A number of years ago I was on a weekend outing with my husband and a group of his friends, including one guy who had recently gotten engaged to a “knockout.”  She was gorgeous–long, really long, blonde hair; perfect make-up; great  nails, dressed exceptionally.

The rest of the women (well, maybe I’m projecting my own thoughts on the others, but…) thought: “Wow! How do we compare to that!!?!” Fortunately, she was one of the many beautiful women (and men) that I’ve met over the years who wasn’t really that “full of themselves.” Over the course of the weekend after many conversations, and a few cocktails from time to time, we got to talking. I admitted my awe about how well put together she was and my wish that I could be as well put together.

She laughed and said: “You should have seen me last week!” “What do you mean?,” I asked.

(more…)

Do you think your customers just “don’t get it”?

Thursday, July 3rd, 2014

Every once in a while I hear someone make a comment about their customers like: “They just don’t get it.” Or, “what they don’t understand is…” The truth is, with any audience, when you hear yourself saying these words warning bells should start going off inside your head. Chances are, it’s not them, it’s you that doesn’t “get it.”

As I work with clients, or speak with prospective clients, it’s not uncommon for them to lament that their target audience just “doesn’t understand the value” of their products or services. That certainly can be a valid communication opportunity. But, in  my mind, the opportunity doesn’t lie in trying to come up with new and ever-more-creative ways to spin your messages to that audience. Instead, the real opportunity lies in  (more…)

Supporting the Community: Tough Choices Need to be Approached Strategically

Thursday, June 26th, 2014

Supporting the local community can be expensive. Even large organizations have to be careful about how and where they lend their time – and money. Is there value – beyond personal satisfaction – in supporting local events and activities? Which ones? How can you say “no” graciously to the many requests that come your way?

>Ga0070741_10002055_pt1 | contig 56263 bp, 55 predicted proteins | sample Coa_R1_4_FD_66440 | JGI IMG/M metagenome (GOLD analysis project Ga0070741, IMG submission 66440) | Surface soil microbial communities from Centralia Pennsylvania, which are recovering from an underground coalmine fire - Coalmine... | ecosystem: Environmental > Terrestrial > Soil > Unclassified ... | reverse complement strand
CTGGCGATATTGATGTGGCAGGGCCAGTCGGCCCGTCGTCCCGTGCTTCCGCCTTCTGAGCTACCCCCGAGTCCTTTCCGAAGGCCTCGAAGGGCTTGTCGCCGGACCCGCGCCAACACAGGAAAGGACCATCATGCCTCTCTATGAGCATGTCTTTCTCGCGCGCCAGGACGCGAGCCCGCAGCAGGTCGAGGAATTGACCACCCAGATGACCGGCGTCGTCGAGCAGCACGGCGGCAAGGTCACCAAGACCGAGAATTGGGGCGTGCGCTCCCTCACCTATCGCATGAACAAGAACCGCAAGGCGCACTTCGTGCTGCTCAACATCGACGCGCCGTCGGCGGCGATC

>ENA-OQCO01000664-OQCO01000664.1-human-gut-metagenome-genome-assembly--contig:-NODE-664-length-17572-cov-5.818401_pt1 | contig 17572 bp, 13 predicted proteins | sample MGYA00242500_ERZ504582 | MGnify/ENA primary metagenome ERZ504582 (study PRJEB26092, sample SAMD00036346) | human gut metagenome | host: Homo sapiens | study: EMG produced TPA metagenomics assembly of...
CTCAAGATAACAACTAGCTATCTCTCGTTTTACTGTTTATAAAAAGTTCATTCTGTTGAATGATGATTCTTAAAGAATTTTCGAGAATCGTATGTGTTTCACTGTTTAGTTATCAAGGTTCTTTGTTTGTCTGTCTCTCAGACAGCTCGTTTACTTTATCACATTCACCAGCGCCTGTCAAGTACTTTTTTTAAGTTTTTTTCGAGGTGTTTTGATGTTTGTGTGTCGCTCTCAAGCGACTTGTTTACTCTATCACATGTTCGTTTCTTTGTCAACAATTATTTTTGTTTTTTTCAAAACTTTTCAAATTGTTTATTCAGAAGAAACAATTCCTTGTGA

Research from the Council on Foundations, indicates that over a 10-year period, companies with good corporate citizenship images and programs enjoyed a 33 percent lead in growth of profits over competitors without such programs.

These efforts, though, need to be done strategically! The factors that go into determining whether you will support specific goodwill advertising requests are the same factors that go into virtually every business decision you make: your market, your business objectives and the resources you have available (your budget).

As you work to develop your own “goodwill policy,” follow these steps: (more…)

Selling Yourself, or Your Services, on LinkedIn

Thursday, May 22nd, 2014

Social media – and particularly LinkedIn – has emerged as THE new method of job search, providing significant benefits to both job seekers and recruiters. I’ve been a long-time LinkedIn proponent and use it extensively for my own professional communication needs. I also highly recommend it to the students I work with each semester as the “go to” resource for job search–whether looking for internships, freelance opportunities or full-time jobs.

In fact, at the beginning of each semester in one of my classes I like to use it as an introduction to “selling something” — in this case themselves. And, truthfully, the steps and process for selling yourself or your business services via LinkedIn are absolutely the same as best practice marketing for any product or service. (more…)